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Asia-Pacific
China's 'one-child' logic disproved
City where residents can have more than one child has lower population growth.
Last Modified: 20 Jun 2010 07:41 GMT

China introduced its so-called one-child policy more than three decades ago as a control mechanism when rapid population growth was outstripping growth in the country's food supply.

Married couples in cities were limited to just one child as part of the government's family planning programme implemented in 1979, when the birth rate was three children per woman.

By 2008 the birth rate had dropped to 1.8 children per woman.

The government says over 400 million births have been prevented as a result of the policy without it, the population today would have been 1.7 billion people, instead of 1.3 billion.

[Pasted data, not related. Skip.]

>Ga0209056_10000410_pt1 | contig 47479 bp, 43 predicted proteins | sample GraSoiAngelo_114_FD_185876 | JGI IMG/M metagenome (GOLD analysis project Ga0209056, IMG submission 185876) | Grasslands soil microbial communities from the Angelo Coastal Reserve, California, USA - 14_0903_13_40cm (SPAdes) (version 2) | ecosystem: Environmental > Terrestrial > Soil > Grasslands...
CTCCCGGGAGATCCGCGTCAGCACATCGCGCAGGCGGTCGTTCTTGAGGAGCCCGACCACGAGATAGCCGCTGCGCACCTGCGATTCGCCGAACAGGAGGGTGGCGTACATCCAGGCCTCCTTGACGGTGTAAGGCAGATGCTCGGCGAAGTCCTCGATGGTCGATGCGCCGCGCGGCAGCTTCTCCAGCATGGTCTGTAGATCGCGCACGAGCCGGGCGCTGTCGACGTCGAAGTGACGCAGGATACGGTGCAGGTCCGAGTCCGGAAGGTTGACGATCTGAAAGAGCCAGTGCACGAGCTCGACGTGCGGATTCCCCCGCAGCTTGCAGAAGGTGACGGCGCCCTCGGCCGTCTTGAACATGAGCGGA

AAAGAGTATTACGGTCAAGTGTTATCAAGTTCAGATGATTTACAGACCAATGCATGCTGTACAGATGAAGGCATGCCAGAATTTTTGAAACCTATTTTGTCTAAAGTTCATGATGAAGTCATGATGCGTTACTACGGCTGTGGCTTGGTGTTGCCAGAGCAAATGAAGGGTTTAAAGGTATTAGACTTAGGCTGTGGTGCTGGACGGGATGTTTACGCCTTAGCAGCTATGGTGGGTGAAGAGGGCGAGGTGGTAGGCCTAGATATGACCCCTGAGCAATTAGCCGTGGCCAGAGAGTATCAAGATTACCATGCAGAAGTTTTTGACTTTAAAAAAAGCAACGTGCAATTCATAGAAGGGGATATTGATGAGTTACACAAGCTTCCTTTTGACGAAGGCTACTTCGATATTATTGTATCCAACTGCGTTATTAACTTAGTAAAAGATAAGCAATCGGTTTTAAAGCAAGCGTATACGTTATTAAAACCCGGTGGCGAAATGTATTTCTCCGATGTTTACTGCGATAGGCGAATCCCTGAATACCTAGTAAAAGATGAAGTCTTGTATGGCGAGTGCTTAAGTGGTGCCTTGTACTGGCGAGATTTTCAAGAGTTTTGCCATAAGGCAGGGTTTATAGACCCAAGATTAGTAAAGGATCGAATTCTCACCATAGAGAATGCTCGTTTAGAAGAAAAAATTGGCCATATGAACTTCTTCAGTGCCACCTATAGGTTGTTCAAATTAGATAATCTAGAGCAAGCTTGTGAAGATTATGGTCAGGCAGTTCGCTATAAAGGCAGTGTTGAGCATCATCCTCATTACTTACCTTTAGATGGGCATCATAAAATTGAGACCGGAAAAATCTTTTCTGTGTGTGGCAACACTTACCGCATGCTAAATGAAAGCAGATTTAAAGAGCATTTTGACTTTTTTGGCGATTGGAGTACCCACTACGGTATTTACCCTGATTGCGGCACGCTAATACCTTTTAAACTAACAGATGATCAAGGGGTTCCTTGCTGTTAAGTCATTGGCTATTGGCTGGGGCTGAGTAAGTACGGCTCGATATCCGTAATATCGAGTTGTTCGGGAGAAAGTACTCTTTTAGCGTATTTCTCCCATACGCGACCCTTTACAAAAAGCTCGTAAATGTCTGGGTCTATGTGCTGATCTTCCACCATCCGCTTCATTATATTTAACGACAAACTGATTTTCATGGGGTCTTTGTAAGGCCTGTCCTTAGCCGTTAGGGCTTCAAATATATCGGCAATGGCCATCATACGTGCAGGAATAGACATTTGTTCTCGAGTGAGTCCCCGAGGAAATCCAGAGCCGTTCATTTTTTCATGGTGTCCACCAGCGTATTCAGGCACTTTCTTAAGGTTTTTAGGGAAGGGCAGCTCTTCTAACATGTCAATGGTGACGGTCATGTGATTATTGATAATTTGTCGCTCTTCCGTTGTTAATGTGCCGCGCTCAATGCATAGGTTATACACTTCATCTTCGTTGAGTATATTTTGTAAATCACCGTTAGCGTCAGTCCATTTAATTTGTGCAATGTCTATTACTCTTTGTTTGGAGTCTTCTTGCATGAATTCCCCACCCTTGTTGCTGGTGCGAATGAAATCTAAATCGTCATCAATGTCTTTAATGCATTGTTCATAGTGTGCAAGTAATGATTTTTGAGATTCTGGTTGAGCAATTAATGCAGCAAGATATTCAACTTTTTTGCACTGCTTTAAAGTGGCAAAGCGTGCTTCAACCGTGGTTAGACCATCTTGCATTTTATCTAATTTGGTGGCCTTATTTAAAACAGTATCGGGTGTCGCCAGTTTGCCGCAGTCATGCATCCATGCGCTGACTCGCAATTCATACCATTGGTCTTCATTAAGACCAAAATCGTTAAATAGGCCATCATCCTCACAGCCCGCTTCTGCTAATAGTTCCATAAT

But the city of Yicheng has challenged this claim.

Chinese authorities selected Yicheng 30 years ago for a secret experiment: to act as a control group to see what would happen if families had the freedom to have more than one child.

And the population there has actually grown at a slower rate than the national average, as Al Jazeera's Melissa Chan reports.

Source:
Al Jazeera
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